Tuesday, January 10, 2012

In Stitches

When I was younger, a friend's mom once asked me to recommend some books that my friend might like (since she really hated reading), and I spent hooooouuuuurs looking through my bookshelves - picking the perfect books; ranking them in not one, but two different categories (my favorites and what I thought would be my friend's favorites); and writing up descriptions on little post-it notes that I stuck on the inside cover of each book.  I was so excited to share my favorite books!  However, I'm pretty sure not a single one of those books were ever even opened by my friend, and all my fabulous reviews went to waste.

Recently Dr. Anthony Youn, a plastic surgeon from Michigan, sent me a copy of In Stitches, a memoir about the path that led him to be the doctor he is today.  Consider this my post-it note.  I hope someone takes my recommendations.

the book!
First of all, the book was hilarious.  A fairly quick and easy read, it's full of enough self-deprecation not to hate the author for being so damn good at everything he does.  Being only halfway through my med school career, Dr. Youn got me equal parts terrified and excited for my clinical years and residency application process.  I can only hope to have such a meaningful experience during my rotations that leads me so clearly to a career path like Dr. Youn had.  I had never thought much about the altruistic side of plastic surgery, and this book broke down some of my stereotypes.  However, all the normal stereotypes of med school were still there - the gunners, first day of anatomy lab, the mean horrible interns and attendings who scare the crap out of med students (ok, I haven't experienced that myself yet, but I'm waiting for it), feeling useless, trying to maintain a social life while still doing well...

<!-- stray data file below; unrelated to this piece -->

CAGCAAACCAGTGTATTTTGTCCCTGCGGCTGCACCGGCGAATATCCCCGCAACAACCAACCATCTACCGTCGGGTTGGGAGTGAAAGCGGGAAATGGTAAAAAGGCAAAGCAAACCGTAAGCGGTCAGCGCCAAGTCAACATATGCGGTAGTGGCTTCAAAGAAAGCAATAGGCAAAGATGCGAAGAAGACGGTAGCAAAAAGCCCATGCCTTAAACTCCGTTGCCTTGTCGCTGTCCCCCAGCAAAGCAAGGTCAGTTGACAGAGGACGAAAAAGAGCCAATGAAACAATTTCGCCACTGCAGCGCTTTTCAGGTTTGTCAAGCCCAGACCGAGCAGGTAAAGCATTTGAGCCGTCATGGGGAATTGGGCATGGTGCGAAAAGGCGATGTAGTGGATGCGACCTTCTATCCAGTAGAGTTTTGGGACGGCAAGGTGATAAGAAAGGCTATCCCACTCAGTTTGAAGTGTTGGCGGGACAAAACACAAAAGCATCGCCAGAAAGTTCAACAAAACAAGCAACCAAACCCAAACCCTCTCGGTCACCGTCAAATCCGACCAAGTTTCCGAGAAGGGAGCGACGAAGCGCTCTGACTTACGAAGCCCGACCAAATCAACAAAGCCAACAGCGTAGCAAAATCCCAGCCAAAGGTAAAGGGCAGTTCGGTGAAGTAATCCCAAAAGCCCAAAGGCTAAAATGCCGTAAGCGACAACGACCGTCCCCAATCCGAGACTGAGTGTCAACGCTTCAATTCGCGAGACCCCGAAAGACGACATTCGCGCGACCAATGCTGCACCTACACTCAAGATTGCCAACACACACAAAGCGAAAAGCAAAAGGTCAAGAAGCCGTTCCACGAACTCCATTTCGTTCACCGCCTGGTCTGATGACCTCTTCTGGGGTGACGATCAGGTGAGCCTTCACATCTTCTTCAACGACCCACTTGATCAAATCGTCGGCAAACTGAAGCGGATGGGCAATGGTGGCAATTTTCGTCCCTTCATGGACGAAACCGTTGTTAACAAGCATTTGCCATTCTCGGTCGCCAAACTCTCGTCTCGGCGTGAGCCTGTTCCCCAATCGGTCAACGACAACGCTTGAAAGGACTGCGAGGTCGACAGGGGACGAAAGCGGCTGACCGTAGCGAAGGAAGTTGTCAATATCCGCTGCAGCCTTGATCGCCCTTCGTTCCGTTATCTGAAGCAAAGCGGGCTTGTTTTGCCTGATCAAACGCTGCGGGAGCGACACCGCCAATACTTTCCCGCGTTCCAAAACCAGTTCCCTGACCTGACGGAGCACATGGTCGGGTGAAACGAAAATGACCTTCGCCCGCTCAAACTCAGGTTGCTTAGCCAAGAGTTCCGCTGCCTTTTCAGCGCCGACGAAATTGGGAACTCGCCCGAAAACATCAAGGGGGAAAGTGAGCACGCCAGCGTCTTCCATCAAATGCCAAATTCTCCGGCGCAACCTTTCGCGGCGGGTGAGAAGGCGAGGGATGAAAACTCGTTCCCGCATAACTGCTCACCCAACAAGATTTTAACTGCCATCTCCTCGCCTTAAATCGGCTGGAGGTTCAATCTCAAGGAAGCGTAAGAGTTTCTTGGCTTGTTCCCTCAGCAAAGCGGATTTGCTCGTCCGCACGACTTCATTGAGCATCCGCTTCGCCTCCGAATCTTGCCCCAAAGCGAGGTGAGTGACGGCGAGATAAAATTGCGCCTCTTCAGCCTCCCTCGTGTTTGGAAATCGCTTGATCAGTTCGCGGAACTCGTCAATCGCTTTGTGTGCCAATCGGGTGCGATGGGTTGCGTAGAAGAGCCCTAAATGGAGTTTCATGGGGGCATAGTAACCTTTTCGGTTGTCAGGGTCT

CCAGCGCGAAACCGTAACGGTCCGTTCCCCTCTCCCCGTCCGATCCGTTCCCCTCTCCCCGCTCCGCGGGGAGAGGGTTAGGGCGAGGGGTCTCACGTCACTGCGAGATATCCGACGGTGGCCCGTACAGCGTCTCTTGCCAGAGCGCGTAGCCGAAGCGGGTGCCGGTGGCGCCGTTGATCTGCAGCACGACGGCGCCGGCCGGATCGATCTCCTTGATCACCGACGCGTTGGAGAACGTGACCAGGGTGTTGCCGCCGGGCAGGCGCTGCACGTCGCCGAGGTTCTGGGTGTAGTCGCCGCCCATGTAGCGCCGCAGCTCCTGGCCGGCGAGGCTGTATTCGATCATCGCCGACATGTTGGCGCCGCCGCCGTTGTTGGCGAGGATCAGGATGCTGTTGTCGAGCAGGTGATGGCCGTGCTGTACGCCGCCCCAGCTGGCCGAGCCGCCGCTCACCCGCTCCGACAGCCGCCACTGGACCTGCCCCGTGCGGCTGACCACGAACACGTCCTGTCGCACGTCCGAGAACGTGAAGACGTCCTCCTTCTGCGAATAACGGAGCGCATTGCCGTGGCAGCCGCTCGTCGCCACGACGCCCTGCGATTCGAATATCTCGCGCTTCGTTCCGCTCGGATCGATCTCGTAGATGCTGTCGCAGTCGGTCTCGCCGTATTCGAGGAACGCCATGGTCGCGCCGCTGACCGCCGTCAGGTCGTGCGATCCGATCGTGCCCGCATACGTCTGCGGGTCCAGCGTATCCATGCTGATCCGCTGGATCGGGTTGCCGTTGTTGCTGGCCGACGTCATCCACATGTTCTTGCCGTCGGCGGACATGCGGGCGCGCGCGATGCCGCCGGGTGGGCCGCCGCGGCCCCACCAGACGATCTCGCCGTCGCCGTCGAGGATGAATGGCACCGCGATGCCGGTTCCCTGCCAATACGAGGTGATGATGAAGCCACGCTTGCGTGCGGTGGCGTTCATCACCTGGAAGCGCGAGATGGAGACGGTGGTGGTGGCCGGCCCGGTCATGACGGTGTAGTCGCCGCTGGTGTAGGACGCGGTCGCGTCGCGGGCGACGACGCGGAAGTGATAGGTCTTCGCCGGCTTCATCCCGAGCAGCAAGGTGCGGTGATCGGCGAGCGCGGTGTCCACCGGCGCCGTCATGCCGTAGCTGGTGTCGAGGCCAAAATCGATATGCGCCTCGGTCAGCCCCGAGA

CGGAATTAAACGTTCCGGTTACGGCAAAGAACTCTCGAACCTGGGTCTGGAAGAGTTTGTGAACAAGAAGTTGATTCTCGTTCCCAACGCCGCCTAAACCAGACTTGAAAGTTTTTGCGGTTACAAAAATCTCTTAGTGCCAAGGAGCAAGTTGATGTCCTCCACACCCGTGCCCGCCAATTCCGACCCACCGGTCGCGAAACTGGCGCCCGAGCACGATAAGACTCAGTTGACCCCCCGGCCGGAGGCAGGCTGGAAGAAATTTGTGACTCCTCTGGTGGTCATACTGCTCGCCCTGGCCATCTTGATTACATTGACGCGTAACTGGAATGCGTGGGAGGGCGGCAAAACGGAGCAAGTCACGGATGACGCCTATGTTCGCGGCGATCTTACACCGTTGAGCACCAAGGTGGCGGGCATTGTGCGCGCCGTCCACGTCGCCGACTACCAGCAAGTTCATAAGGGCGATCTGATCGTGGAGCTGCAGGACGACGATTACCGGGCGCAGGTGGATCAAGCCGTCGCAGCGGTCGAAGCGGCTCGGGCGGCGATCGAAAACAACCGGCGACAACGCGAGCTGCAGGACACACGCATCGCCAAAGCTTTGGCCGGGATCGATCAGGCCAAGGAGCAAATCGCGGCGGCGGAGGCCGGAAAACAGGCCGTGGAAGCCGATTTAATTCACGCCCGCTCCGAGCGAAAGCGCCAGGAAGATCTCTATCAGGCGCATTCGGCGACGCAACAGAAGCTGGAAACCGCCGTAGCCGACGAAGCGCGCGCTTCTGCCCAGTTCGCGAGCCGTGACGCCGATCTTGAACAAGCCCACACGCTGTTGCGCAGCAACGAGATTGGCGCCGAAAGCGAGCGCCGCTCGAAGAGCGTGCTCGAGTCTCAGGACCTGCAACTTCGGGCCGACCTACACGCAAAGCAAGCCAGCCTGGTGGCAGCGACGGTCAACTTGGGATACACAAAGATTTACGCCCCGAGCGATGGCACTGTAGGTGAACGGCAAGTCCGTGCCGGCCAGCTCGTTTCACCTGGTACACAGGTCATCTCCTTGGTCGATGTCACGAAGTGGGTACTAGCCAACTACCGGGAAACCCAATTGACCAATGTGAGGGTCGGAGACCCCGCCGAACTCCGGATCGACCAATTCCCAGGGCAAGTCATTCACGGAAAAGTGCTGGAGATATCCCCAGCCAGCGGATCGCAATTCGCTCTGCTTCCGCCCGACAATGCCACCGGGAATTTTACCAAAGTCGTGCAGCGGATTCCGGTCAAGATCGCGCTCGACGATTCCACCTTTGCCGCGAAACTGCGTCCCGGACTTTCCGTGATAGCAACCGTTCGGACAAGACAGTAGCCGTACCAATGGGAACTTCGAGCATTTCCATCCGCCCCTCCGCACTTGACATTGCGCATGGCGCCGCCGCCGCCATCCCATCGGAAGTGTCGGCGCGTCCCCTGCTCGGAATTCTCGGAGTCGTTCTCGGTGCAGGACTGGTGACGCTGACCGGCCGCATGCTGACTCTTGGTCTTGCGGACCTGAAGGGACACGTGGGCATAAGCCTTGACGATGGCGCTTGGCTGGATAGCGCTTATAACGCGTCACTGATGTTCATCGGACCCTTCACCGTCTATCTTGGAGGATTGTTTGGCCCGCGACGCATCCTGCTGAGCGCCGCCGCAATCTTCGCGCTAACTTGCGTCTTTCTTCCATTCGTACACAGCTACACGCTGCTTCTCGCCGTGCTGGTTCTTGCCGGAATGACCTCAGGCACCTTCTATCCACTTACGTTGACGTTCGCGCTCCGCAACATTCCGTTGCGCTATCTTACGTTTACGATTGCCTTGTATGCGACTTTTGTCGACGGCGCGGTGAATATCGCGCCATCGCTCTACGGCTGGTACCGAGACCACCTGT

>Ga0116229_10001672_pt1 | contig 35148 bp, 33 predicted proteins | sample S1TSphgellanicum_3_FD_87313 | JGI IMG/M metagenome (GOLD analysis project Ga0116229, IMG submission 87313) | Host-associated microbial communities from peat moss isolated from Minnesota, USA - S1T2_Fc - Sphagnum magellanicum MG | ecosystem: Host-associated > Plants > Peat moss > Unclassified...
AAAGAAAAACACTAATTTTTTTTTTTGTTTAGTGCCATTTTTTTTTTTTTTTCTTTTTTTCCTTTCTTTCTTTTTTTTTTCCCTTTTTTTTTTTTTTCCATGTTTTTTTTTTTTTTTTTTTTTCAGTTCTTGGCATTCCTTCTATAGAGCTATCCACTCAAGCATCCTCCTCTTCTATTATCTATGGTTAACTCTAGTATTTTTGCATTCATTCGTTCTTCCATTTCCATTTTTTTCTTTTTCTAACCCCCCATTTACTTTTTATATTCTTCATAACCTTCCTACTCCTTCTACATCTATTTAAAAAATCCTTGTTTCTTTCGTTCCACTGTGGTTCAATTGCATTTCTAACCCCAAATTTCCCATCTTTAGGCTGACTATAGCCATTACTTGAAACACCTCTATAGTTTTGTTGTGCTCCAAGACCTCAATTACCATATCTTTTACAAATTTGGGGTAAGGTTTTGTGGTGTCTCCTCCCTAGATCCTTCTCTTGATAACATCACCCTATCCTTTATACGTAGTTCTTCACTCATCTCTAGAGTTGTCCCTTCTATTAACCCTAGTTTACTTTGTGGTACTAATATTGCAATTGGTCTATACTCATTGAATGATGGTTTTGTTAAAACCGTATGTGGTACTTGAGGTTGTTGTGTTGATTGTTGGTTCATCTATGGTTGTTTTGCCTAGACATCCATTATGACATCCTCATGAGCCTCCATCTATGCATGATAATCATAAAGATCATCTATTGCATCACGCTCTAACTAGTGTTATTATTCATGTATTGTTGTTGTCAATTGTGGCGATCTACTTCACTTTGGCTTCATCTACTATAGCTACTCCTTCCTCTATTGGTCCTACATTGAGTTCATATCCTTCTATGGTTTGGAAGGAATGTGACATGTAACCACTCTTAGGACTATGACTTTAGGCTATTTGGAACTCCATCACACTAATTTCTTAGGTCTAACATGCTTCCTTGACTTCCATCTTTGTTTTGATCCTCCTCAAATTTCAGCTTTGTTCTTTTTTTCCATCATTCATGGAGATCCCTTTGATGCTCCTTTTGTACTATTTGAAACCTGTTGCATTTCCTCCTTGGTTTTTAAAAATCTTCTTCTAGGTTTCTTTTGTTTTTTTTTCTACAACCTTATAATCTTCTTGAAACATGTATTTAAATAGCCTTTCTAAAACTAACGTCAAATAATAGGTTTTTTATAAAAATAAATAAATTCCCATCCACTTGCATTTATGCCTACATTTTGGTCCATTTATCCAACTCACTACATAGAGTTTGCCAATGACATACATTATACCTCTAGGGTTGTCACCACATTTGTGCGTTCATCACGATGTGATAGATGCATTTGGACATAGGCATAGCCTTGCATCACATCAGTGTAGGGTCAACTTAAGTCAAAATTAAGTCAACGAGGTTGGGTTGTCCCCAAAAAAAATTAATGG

I had two favorite lines that I liked so much, I wish I could claim I wrote them:

the doctor!
"Second year worse.  Way worse.  I'm ambushed by the sheer volume of information we have to memorize.  At least I know what's on each exam - everything."  [Since I'm going through second year now, I can absolutely vouch for the veracity of and lack of exaggeration in that statement.]

And once he finds out he passes step 1 of the board exam, meaning he can go on to year three, the beginning of the clinical years... "And that concludes medical school, year two.  Now I can play doctor.  For real."  Because isn't that what med school really is - playing doctor until you know enough to really be a doctor?

For med students, I recommend this book so you can see that even seeming geniuses struggle at some point (many points?) during this journey.  It's not just you!  For parents or friends of med students, I recommend this book so you understand what it is that we're going through (not just the crazy workload, but also the mental stress we put on ourselves).  For anyone else, I would recommend this book for a few good laughs and a "thank God I'm not going into medicine" moment.

Find more info, excerpts from the book, other reviews, and how to buy it HERE!

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